, Volume 30, Issue 4, pp 291-302
Date: 24 Apr 2007

Forgiveness, Health, and Well-Being: A Review of Evidence for Emotional Versus Decisional Forgiveness, Dispositional Forgivingness, and Reduced Unforgiveness

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The extant data linking forgiveness to health and well-being point to the role of emotional forgiveness, particularly when it becomes a pattern in dispositional forgivingness. Both are important antagonists to the negative affect of unforgiveness and agonists for positive affect. One key distinction emerging in the literature is between decisional and emotional forgiveness. Decisional forgiveness is a behavioral intention to resist an unforgiving stance and to respond differently toward a transgressor. Emotional forgiveness is the replacement of negative unforgiving emotions with positive other-oriented emotions. Emotional forgiveness involves psychophysiological changes, and it has more direct health and well-being consequences. While some benefits of forgiveness and forgivingness emerge merely because they reduce unforgiveness, some benefits appear to be more forgiveness specific. We review research on peripheral and central nervous system correlates of forgiveness, as well as existing interventions to promote forgiveness within divergent health settings. Finally, we propose a research agenda.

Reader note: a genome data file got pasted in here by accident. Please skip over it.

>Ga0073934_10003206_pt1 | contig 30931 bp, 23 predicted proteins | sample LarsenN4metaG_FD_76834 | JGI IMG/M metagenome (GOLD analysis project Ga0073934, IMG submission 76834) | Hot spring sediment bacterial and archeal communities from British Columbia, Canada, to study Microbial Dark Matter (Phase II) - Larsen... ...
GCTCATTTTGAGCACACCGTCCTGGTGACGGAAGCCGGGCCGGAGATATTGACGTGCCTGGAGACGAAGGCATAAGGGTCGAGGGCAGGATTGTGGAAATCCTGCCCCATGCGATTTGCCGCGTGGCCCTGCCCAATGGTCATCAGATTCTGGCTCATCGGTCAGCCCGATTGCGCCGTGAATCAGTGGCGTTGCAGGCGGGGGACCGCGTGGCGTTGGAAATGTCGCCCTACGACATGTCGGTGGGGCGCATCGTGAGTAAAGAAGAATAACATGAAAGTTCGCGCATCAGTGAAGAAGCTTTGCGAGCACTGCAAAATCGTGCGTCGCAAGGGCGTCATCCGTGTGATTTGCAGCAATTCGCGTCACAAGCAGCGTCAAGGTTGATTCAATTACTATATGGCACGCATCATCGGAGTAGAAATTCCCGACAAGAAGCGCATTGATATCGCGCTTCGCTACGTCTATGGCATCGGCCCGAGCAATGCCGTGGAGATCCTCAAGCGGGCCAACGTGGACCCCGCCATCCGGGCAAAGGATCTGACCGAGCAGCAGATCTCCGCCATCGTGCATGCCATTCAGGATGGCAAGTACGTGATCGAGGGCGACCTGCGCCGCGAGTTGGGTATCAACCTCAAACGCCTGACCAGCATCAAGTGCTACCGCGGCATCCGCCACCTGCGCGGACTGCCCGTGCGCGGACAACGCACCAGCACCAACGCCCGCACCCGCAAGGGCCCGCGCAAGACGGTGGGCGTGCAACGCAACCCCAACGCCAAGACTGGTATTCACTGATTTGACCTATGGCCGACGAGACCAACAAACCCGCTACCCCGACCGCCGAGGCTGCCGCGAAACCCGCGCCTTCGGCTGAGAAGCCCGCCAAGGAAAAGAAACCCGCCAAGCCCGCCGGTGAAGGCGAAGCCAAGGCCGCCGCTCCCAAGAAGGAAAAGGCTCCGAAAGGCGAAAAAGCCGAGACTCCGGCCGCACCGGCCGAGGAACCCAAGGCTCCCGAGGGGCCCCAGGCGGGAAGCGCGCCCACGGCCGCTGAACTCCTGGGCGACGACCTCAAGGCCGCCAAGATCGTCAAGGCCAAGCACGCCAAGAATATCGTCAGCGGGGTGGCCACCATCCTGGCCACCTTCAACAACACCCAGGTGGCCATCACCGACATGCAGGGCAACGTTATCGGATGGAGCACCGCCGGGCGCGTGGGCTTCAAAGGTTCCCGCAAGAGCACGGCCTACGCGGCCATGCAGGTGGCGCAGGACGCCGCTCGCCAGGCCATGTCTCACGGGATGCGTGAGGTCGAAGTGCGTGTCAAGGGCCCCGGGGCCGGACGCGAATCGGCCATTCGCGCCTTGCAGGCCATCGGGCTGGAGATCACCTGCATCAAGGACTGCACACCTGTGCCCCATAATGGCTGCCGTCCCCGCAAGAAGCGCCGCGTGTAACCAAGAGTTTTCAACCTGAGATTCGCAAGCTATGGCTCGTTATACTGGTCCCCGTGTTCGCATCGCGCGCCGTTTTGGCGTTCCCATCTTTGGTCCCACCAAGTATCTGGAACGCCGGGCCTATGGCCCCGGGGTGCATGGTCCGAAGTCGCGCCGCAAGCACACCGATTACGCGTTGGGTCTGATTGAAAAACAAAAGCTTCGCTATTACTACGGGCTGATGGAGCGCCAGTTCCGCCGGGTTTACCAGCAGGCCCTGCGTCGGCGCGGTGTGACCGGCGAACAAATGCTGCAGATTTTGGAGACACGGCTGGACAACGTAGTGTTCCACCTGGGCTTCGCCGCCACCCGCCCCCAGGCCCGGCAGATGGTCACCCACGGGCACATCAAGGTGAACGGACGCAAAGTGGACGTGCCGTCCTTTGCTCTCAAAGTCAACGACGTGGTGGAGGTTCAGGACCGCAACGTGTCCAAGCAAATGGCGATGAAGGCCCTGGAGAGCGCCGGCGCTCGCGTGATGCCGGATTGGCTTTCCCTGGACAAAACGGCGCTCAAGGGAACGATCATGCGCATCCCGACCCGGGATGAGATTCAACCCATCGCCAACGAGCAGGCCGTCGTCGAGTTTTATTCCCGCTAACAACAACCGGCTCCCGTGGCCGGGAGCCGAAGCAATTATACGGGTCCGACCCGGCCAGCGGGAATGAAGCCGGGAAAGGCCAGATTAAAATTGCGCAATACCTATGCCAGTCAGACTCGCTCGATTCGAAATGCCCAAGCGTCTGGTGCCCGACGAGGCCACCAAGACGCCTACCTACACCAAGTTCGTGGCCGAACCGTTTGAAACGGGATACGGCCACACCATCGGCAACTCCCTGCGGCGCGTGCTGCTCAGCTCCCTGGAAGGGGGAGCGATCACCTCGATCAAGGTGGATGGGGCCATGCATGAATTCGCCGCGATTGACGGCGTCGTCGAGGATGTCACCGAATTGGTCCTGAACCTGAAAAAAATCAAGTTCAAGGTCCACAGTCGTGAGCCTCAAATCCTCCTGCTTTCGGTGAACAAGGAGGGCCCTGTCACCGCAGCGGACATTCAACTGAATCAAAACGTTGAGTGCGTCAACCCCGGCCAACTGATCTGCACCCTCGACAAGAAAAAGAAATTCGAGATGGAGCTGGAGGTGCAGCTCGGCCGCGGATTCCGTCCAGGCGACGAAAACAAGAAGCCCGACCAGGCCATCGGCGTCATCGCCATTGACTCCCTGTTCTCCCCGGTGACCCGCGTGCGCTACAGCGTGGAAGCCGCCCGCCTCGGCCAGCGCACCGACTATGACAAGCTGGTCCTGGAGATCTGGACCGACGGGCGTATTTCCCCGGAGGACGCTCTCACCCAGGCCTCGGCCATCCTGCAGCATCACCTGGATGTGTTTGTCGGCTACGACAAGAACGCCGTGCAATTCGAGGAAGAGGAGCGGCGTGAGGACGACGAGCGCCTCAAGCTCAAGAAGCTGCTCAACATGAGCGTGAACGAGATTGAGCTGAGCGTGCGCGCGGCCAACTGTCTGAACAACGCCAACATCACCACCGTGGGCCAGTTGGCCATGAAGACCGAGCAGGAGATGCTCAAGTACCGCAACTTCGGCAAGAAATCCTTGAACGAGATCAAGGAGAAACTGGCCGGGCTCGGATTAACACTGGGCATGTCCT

The first author gratefully acknowledges support for the present project by the Fetzer Institute, grant # 2254.01 and the General Clinical Research Center at Virginia Commonwealth University, NIH 5M01 RR000065–410535. For the second author, this manuscript contributes to an interdisciplinary project on The Pursuit of Happiness established by the Center for the Study of Law and Religion at Emory University and the John Templeton Foundation.